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Kids win in RI FY19 budget

The $9.6 billion FY19 state budget offers a number of wins for children in Rhode Island. Here is a round up of some of the budget highlights that relate to children:

Education and schools

  • A record investment in K-12 education, including continued funding to support all-day kindergarten in every community.
  • $1.1 million for public Pre-K classrooms. The number of these classrooms has tripled since Governor Gina Raimondo came into office.
  • Puts on the November ballot, as Question One, a $250 million bond to fix the state’s school buildings, which have fallen into disrepair, with some being dangerous.
  • $500,000 for dual and concurrent enrollment so high school students can earn college credit for free while still in high school.
  • Continues funding to support the CS4RI initiative, which brought computer science classes into every public school.
  • $250,000 in additional funding to support English Language Learners who are in the most intensive programs.
  • $6 million to continue tuition-free access to the Community College of Rhode Island for every RI high school graduate.

Job training for young people

  • Makes the Real Jobs Rhode Island training program permanent with $1.1 million for the program. Since it was created in 2015, Real Jobs has helped connect more than 3,000 Rhode Islanders with job training and skills training they need to compete for the jobs companies are creating, according to a press release from the Governor’s office.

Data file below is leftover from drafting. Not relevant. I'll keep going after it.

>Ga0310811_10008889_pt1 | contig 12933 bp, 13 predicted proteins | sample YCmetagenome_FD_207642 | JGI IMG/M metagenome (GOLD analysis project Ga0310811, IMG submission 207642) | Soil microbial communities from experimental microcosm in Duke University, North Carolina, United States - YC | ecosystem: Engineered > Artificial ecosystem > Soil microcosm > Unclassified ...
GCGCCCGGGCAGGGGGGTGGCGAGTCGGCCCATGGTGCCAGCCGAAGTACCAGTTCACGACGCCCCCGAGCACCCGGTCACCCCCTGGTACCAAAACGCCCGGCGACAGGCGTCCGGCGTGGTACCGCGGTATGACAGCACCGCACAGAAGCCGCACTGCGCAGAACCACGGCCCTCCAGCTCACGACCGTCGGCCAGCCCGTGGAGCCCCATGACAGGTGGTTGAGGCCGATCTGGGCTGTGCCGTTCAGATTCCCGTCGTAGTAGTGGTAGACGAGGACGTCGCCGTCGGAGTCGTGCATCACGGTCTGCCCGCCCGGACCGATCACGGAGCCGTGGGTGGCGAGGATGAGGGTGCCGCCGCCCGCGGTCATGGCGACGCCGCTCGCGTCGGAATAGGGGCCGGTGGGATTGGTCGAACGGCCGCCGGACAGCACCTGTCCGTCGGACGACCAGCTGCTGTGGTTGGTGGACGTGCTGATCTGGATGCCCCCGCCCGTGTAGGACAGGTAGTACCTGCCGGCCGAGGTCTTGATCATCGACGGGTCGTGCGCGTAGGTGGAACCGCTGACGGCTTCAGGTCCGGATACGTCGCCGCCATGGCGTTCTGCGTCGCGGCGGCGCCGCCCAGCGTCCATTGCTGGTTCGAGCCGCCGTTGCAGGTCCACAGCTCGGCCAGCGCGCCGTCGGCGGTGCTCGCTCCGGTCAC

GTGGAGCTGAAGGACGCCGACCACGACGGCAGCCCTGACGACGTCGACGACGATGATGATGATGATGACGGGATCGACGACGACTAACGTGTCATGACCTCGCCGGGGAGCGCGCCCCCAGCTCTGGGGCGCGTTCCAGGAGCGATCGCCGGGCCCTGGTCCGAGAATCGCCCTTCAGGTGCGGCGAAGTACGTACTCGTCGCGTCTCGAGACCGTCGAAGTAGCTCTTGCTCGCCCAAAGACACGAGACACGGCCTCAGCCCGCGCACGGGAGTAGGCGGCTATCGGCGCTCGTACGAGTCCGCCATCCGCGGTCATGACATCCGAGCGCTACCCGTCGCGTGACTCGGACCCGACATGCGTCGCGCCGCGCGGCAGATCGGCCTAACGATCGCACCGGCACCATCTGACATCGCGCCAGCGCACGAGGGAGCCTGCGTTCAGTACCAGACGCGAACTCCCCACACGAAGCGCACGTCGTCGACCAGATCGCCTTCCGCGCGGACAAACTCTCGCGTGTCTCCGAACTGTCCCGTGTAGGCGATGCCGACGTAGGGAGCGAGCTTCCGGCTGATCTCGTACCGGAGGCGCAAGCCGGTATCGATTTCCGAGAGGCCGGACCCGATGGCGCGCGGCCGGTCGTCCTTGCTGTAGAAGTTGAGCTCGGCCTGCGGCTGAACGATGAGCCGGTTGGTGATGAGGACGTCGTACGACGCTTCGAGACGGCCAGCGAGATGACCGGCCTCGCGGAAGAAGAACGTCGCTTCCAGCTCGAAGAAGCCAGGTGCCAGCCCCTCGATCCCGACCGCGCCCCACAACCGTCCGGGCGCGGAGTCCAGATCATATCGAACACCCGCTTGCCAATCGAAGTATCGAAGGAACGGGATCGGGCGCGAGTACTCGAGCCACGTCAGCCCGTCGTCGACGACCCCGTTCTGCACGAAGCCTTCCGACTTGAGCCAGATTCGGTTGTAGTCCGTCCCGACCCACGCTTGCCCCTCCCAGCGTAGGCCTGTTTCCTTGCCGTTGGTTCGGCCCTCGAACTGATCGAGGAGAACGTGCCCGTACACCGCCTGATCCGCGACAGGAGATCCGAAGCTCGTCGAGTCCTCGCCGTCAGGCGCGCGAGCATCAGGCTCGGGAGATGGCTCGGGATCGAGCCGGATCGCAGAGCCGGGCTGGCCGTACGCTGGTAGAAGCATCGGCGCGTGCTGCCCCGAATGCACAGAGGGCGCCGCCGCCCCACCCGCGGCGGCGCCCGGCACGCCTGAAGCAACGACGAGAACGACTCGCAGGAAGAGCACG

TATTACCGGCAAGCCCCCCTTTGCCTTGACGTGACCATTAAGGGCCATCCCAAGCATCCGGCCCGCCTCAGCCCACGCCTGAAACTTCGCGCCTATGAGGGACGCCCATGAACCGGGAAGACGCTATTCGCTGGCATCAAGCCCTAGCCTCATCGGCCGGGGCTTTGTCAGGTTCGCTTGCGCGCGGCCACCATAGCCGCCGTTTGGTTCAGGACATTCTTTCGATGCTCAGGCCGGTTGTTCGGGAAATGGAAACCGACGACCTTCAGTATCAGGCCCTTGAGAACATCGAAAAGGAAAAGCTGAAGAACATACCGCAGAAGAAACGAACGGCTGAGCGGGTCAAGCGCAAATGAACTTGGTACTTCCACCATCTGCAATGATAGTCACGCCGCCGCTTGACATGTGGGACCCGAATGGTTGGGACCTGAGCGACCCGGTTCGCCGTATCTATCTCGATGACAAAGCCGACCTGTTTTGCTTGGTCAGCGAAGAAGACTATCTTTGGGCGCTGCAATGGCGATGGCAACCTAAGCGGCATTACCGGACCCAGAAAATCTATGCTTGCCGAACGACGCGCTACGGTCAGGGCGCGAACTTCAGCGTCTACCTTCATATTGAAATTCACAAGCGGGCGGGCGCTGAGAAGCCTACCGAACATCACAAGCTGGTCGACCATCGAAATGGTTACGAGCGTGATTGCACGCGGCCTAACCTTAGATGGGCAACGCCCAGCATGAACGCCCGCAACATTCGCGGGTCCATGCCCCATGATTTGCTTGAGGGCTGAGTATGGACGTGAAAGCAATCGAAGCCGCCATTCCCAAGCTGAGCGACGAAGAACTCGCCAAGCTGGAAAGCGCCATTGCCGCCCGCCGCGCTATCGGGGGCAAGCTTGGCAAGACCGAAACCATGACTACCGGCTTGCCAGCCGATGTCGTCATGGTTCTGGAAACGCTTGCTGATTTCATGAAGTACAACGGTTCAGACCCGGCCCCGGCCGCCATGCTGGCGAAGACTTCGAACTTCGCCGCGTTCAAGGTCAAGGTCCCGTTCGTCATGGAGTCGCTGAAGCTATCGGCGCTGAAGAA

• $4 million to support the creation of the Northern Rhode Island Higher Education Center. The Center, to be located in Woonsocket, will replicate the success of the Westerly Higher Education Center that Governor Raimondo established in 2016. The new Center will help Rhode Islanders get jobs that employers are creating in northern Rhode Island and the Blackstone Valley.
  • Continues the Wavemaker Fellowship program that has helped more than 425 STEM graduates stay in Rhode Island after graduation, according to the Governor’s press release. In 2017, the State Science & Technology Institute heralded the Wavemaker Fellowship as the nation’s “Most Promising Initiative.”

Childcare for low-income, working parents

  • Creates a new tiered reimbursement model for state-paid child care providers through the Child Care Assistance Program, which will reward providers for achieving certain BrightStars quality standards. This is designed to improve child care in the state for low-income, working parents.

Help for disadvantaged youth

  • Funding that allows young people in foster care to voluntarily remain in care until they turn 21, providing them with the opportunity to remain in stable housing while they enroll in college, participate in job training, or begin a career.
  • Increases funding for the Department of Children, Youth and Families by $18.8 million, a nine percent increase compared to last year
  • $1.1 million in new funding to increase reimbursements for foster families. This will be the second increase for foster families under Governor Raimondo, but previously they had not received an increase since 2001.
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Written by Susan